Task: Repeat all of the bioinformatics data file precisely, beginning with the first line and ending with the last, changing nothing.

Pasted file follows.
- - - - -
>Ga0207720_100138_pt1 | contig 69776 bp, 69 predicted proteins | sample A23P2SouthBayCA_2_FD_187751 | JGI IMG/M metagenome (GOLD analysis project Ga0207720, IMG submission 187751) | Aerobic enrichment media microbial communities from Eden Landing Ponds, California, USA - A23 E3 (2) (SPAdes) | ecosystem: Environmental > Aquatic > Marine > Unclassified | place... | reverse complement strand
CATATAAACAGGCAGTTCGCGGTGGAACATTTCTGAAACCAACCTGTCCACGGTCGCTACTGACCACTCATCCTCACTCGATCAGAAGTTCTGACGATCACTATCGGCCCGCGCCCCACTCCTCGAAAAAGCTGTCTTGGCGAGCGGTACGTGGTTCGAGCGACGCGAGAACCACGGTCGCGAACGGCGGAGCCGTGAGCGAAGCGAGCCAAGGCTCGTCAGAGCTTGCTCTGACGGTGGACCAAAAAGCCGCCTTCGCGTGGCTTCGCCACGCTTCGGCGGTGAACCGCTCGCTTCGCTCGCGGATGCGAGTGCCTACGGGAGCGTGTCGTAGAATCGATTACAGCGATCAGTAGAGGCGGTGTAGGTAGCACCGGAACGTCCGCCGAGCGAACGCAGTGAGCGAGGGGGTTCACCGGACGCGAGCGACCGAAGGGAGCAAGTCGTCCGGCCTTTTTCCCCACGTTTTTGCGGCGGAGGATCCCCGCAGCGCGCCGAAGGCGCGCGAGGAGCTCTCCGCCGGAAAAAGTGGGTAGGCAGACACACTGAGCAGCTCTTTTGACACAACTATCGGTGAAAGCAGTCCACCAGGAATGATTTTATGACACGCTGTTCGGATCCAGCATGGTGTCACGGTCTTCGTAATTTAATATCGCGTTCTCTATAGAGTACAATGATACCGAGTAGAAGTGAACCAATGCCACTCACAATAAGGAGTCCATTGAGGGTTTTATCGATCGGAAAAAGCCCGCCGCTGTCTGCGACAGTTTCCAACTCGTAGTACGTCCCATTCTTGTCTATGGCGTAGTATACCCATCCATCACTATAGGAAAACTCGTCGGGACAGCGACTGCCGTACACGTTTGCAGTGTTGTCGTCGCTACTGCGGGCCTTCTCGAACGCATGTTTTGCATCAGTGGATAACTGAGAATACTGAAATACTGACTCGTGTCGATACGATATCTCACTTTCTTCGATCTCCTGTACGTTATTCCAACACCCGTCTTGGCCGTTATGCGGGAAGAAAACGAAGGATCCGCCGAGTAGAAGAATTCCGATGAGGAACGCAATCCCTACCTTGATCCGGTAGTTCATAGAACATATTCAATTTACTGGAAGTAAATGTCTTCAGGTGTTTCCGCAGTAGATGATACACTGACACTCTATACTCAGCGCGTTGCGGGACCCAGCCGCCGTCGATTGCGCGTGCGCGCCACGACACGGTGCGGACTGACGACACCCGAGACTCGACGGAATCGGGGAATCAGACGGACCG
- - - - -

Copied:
>Ga0207720_100138_pt1 | contig 69776 bp, 69 predicted proteins | sample A23P2SouthBayCA_2_FD_187751 | JGI IMG/M metagenome (GOLD analysis project Ga0207720, IMG submission 187751) | Aerobic enrichment media microbial communities from Eden Landing Ponds, California, USA - A23 E3 (2) (SPAdes) | ecosystem: Environmental > Aquatic > Marine > Unclassified | place... | reverse complement strand
CATATAAACAGGCAGTTCGCGGTGGAACATTTCTGAAACCAACCTGTCCACGGTCGCTACTGACCACTCATCCTCACTCGATCAGAAGTTCTGACGATCACTATCGGCCCGCGCCCCACTCCTCGAAAAAGCTGTCTTGGCGAGCGGTACGTGGTTCGAGCGACGCGAGAACCACGGTCGCGAACGGCGGAGCCGTGAGCGAAGCGAGCCAAGGCTCGTCAGAGCTTGCTCTGACGGTGGACCAAAAAGCCGCCTTCGCGTGGCTTCGCCACGCTTCGGCGGTGAACCGCTCGCTTCGCTCGCGGATGCGAGTGCCTACGGGAGCGTGTCGTAGAATCGATTACAGCGATCAGTAGAGGCGGTGTAGGTAGCACCGGAACGTCCGCCGAGCGAACGCAGTGAGCGAGGGGGTTCACCGGACGCGAGCGACCGAAGGGAGCAAGTCGTCCGGCCTTTTTCCCCACGTTTTTGCGGCGGAGGATCCCCGCAGCGCGCCGAAGGCGCGCGAGGAGCTCTCCGCCGGAAAAAGTGGGTAGGCAGACACACTGAGCAGCTCTTTTGACACAACTATCGGTGAAAGCAGTCCACCAGGAATGATTTTATGACACGCTGTTCGGATCCAGCATGGTGTCACGGTCTTCGTAATTTAATATCGCGTTCTCTATAGAGTACAATGATACCGAGTAGAAGTGAACCAATGCCACTCACAATAAGGAGTCCATTGAGGGTTTTATCGATCGGAAAAAGCCCGCCGCTGTCTGCGACAGTTTCCAACTCGTAGTACGTCCCATTCTTGTCTATGGCGTAGTATACCCATCCATCACTATAGGAAAACTCGTCGGGACAGCGACTGCCGTACACGTTTGCAGTGTTGTCGTCGCTACTGCGGGCCTTCTCGAACGCATGTTTTGCATCAGTGGATAACTGAGAATACTGAAATACTGACTCGTGTCGATACGATATCTCACTTTCTTCGATCTCCTGTACGTTATTCCAACACCCGTCTTGGCCGTTATGCGGGAAGAAAACGAAGGATCCGCCGAGTAGAAGAATTCCGATGAGGAACGCAATCCCTACCTTGATCCGGTAGTTCATAGAACATATTCAATTTACTGGAAGTAAATGTCTTCAGGTGTTTCCGCAGTAGATGATACACTGACACTCTATACTCAGCGCGTTGCGGGACCCAGCCGCCGTCGATTGCGCGTGCGCGCCACGACACGGTGCGGACTGACGACACCCGAGACTCGACGGAATCGGGGAATCAGACGGACCG